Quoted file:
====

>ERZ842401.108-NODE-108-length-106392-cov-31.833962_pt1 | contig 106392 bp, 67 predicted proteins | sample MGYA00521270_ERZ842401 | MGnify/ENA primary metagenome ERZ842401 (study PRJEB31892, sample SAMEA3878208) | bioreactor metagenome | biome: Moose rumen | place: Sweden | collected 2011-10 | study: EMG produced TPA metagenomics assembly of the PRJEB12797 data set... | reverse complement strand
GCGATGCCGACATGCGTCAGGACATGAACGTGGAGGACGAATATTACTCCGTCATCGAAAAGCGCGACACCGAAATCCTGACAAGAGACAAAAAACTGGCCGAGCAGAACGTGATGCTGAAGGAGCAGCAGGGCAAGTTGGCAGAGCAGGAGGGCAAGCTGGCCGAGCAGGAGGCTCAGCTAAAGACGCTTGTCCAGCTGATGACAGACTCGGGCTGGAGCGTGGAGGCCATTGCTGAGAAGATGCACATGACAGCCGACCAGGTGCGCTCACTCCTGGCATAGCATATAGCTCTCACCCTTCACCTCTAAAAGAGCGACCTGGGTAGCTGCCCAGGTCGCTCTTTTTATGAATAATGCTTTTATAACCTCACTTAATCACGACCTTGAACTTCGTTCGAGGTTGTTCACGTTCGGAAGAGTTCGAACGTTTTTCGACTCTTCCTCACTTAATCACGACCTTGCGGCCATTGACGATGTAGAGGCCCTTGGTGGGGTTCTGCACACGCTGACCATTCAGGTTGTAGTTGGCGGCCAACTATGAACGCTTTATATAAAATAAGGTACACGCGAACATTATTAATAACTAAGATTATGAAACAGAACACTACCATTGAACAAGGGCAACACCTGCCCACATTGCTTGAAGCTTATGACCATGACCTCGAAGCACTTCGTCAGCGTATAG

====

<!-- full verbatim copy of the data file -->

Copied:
>ERZ842401.108-NODE-108-length-106392-cov-31.833962_pt1 | contig 106392 bp, 67 predicted proteins | sample MGYA00521270_ERZ842401 | MGnify/ENA primary metagenome ERZ842401 (study PRJEB31892, sample SAMEA3878208) | bioreactor metagenome | biome: Moose rumen | place: Sweden | collected 2011-10 | study: EMG produced TPA metagenomics assembly of the PRJEB12797 data set... | reverse complement strand
GCGATGCCGACATGCGTCAGGACATGAACGTGGAGGACGAATATTACTCCGTCATCGAAAAGCGCGACACCGAAATCCTGACAAGAGACAAAAAACTGGCCGAGCAGAACGTGATGCTGAAGGAGCAGCAGGGCAAGTTGGCAGAGCAGGAGGGCAAGCTGGCCGAGCAGGAGGCTCAGCTAAAGACGCTTGTCCAGCTGATGACAGACTCGGGCTGGAGCGTGGAGGCCATTGCTGAGAAGATGCACATGACAGCCGACCAGGTGCGCTCACTCCTGGCATAGCATATAGCTCTCACCCTTCACCTCTAAAAGAGCGACCTGGGTAGCTGCCCAGGTCGCTCTTTTTATGAATAATGCTTTTATAACCTCACTTAATCACGACCTTGAACTTCGTTCGAGGTTGTTCACGTTCGGAAGAGTTCGAACGTTTTTCGACTCTTCCTCACTTAATCACGACCTTGCGGCCATTGACGATGTAGAGGCCCTTGGTGGGGTTCTGCACACGCTGACCATTCAGGTTGTAGTTGGCGGCCAACTATGAACGCTTTATATAAAATAAGGTACACGCGAACATTATTAATAACTAAGATTATGAAACAGAACACTACCATTGAACAAGGGCAACACCTGCCCACATTGCTTGAAGCTTATGACCATGACCTCGAAGCACTTCGTCAGCGTATAG